8. Or did the Scots invent the modern-day game of golf?

Even though it’s generally accepted that the word “golf” is the Scottish version of the Dutch word “kolf” or “colf,” it’s assumed that the modern-day game of golf is actually a Scottish invention. Originally, the Scots called the game “gowf

The earliest mention of the game of “gowf” is when it was also banned by the Scottish Parliament in the year 1457.

Why was golf banned? Because it distracted from doing what was much more important, which was the practice of archery, which both had a leisurely and military purpose.

9. If Golf is a Scottish invention, then this is the oldest golf course in the world

Even though the game was being played in Scotland as early as 1457, most mentions in the following centuries are references to the game being banned for various reasons.

The first reference of the game being played on an actual golf course as we know today is from an account book of lawyer Sir John Foulis of Ravelston, who claims to have played golf at “Musselburgh Links” on March 2, 1672.

Some stories claim that Queen Mary of Scotland played at the Musselburgh Links golf course as early as 1576, but these can’t be verified.

Because of this, the “Musselburgh Links” golf course, has been officially recognized as being the oldest golf course in the world.

Musselburgh links

10. The earliest instructions and rules for playing golf

The earliest instructions for playing the game of golf were written by Thomas Kincaid, a medical student at the University of Edinburgh, on January 20, 1687. He was also the first to come up with the system of “handicap,” the way to measure a golfer’s ability to play the game.

The first surviving rules of the game of golf were written in the year 1744 by a group of golfers who called themselves “The Honourable Company of Edinburgh Golfers.”

Golf was played in 1750 in Edinburgh. / Wiki Commons

11. This is the oldest golf club in the world

The Royal and Ancient Golf Club of St Andrews” claims to be the first golf club in the world. It was founded back in 1754 as the “Society of St Andrews Golfers.”

The club became known under its present name when King William IV became the patron of the club in 1834, something that emphasizes its importance and prestige.

The club even became the governing authority of the game and organized tournaments all over the world when it codified the official rules in 1897. This role was taken over by a collective of companies known as the R&A in 2004.

st andrews golf course

12. Golf spread all over the British Isles in the late 19th century

Halfway through the 19th century, when railways were being constructed and a direct line from London to Edinburgh was established, golf started spreading like wildfire all across Great Britain.

With the invention of the “Gutty,” a golf ball made of “Gutta Percha,” the game was accessible to the masses as well since this type of ball was easy to mass-produce.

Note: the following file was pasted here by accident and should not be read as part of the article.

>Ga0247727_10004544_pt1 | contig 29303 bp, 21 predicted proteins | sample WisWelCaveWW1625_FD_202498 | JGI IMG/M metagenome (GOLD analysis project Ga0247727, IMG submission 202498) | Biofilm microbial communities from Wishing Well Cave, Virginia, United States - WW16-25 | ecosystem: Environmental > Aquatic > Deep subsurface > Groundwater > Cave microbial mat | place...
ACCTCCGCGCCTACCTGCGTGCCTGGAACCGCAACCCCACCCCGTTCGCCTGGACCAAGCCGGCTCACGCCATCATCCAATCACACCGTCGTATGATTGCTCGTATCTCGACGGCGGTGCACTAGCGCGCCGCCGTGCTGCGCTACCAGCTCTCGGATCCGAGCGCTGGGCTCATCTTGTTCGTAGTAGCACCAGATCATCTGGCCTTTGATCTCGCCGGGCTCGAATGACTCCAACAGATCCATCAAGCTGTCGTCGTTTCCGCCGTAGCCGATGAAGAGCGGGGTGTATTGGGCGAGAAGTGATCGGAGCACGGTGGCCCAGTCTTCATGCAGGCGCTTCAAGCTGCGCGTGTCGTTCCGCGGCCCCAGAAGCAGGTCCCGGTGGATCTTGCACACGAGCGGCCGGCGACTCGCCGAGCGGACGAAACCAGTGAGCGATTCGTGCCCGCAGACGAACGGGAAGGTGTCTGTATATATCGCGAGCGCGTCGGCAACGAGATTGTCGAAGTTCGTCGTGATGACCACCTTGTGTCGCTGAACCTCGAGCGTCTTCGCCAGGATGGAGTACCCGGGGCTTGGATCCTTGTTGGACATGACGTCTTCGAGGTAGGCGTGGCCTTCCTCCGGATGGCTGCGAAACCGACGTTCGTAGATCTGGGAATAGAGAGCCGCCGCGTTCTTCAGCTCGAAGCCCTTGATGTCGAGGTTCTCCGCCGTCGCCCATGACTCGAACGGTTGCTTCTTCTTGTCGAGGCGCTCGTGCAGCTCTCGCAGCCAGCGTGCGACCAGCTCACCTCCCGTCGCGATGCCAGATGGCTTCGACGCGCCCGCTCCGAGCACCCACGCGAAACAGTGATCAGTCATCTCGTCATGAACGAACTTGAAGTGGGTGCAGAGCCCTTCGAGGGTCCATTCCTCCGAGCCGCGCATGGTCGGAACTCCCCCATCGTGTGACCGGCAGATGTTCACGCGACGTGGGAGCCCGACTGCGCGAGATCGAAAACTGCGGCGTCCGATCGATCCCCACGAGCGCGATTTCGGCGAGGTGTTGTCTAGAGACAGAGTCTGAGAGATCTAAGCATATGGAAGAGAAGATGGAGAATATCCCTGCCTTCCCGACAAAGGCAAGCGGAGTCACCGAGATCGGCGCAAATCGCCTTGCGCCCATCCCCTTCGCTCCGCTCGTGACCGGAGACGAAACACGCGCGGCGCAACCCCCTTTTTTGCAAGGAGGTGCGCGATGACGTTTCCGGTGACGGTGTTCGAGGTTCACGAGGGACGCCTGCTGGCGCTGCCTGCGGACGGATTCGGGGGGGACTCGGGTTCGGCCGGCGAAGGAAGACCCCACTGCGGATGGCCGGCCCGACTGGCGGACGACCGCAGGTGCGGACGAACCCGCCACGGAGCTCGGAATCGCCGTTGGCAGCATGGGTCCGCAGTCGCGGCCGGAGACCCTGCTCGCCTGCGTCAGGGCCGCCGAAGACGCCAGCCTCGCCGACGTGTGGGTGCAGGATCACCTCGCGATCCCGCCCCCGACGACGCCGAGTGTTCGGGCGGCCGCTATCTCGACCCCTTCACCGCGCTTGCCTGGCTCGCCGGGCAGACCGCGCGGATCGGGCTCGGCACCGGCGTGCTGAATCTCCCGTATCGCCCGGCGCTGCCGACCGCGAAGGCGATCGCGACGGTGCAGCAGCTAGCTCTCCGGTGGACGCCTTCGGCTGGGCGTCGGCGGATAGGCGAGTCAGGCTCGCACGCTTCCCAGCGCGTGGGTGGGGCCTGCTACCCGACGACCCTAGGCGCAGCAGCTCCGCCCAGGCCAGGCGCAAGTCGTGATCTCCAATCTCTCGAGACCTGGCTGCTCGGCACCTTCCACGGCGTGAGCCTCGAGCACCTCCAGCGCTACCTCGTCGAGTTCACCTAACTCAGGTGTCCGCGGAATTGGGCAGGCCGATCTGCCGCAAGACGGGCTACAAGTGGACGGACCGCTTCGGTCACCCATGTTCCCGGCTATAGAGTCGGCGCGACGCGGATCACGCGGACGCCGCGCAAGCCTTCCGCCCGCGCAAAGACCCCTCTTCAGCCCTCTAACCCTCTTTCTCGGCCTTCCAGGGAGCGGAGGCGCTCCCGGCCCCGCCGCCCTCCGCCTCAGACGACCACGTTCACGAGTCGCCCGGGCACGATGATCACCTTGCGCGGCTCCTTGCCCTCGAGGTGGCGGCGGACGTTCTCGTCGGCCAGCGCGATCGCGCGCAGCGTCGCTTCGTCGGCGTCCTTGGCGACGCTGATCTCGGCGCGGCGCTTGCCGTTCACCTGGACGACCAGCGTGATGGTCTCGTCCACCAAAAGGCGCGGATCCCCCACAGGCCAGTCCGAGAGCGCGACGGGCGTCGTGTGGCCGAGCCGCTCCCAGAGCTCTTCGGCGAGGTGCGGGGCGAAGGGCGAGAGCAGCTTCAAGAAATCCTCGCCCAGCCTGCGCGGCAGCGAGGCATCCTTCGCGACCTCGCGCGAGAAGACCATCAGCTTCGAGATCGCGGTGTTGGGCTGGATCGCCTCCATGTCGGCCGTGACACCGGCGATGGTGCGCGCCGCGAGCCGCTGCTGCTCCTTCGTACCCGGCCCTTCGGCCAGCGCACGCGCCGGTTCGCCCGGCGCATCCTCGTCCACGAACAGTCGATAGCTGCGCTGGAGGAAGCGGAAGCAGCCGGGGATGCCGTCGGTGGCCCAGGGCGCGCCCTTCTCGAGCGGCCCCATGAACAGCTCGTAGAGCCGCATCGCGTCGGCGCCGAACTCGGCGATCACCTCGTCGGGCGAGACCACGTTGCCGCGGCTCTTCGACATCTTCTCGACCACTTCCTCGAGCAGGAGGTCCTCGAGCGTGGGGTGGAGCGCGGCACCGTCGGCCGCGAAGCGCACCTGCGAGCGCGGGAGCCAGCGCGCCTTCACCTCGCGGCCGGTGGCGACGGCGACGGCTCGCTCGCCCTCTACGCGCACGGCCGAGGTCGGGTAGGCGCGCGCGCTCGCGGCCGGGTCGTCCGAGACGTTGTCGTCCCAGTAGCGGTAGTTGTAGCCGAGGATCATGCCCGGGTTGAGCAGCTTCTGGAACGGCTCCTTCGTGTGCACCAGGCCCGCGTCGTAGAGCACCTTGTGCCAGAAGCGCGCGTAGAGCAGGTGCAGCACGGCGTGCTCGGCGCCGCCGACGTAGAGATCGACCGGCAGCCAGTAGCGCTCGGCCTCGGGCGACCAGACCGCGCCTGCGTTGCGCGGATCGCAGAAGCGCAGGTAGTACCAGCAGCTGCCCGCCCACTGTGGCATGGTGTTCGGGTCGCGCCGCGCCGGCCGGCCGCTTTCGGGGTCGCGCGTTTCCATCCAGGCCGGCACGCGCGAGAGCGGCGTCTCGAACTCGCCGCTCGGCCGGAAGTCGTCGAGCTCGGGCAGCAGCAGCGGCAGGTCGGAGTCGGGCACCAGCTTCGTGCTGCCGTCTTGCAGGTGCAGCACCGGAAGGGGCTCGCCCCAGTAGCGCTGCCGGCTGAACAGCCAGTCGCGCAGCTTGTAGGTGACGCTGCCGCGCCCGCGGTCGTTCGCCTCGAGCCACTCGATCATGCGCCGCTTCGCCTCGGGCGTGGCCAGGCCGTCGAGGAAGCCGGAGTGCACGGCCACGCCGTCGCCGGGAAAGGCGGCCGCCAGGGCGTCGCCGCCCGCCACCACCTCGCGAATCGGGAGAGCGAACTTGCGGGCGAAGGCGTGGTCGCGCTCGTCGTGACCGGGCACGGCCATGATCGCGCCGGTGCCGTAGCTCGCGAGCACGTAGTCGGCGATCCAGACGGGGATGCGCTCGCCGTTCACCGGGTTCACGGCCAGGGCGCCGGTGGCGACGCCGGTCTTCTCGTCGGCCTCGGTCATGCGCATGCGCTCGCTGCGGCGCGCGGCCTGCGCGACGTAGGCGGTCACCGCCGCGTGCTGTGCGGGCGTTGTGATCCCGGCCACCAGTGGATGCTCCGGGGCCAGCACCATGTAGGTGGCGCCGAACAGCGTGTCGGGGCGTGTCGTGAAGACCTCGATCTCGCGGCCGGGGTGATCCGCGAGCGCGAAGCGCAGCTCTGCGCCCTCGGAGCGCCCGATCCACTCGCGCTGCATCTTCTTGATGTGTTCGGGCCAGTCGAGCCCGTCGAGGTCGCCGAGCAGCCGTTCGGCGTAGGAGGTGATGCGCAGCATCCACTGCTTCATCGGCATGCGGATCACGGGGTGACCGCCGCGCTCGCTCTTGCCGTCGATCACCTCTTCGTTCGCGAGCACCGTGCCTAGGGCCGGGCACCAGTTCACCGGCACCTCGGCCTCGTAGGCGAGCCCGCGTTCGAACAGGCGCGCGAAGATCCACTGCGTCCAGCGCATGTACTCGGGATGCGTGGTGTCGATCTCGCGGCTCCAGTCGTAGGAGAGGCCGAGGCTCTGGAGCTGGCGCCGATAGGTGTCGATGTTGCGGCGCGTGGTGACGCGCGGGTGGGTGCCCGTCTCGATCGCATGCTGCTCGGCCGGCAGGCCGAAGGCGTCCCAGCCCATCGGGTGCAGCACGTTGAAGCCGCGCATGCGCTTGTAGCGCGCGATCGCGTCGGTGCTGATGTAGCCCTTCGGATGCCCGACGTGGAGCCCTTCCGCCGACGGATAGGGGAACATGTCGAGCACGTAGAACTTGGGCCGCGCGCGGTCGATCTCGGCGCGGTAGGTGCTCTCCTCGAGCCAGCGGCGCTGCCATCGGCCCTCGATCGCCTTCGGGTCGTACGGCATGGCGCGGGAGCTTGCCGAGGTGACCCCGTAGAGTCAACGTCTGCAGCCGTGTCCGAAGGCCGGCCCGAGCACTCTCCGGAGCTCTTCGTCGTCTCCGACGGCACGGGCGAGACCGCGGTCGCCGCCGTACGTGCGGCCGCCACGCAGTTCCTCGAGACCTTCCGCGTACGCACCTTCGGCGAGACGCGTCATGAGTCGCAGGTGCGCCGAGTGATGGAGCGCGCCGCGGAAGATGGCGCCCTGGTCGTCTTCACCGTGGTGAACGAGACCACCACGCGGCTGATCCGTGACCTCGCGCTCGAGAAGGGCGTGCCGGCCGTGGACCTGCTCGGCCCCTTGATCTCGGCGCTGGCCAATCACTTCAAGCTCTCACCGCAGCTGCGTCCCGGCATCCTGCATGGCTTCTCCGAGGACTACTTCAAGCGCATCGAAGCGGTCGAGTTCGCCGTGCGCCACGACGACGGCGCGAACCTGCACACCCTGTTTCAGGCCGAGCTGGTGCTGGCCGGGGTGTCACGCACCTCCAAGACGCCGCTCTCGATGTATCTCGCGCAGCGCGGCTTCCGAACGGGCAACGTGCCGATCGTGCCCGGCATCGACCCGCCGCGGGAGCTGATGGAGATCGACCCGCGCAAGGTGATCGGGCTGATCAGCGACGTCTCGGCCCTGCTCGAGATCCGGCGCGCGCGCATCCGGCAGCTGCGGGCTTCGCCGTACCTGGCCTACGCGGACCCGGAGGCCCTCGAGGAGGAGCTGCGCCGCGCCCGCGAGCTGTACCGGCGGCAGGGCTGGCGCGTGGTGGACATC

To emphasize this growth in the popularity of golf, England had a total of 12 golf courses by 1880, and had over 1,000 by 1914!

facts about golf history

13. Golf spread all over the world as well

As the game of golf experienced a boom in the late 19th, it didn’t just spread all across Great Britain, the game spread all over the world as well!

In the 1880s, there were already golf courses in Ireland, Australia, New Zealand, Canada, and South Africa, and the first golf course in Singapore was developed in 1891. The first golf course in Japan was established in 1903.

14. Golf spread to the United States early on

There’s a lot of evidence of gold being played in the United States as early as the 18th century. There was golf equipment sent to South Carolina in 1739, there was an advertisement for golf clubs and balls in 1779 in New York, and a golf club was established in South Carolina in 1789.

There were, however, isolated references to golf, and the game didn’t start to become established in the late 19th century, the same period as the game became popular all over the world. By 1910, The United States was home to 267 golf clubs.

The Roaring Twenties was the time, however, when the boom of golf came in the United States, and by 1932, there were over 1,100 golf clubs in the country.

elephant as caddy in 1922
An elephant was used as a caddy in Florida in 1922. / Wiki Commons

15. Golf is one of the most popular sports in the world

Because of the expansion of golf courses all around the world, golf has become one of the most popular games in the world.

One of the most amazing facts about golf history is that the game which only started to grow in popularity in the late 19th century has managed to become one of the top 10 played sports in the world.

It’s estimated that over 60 million people frequently enjoy playing a round of golf regularly!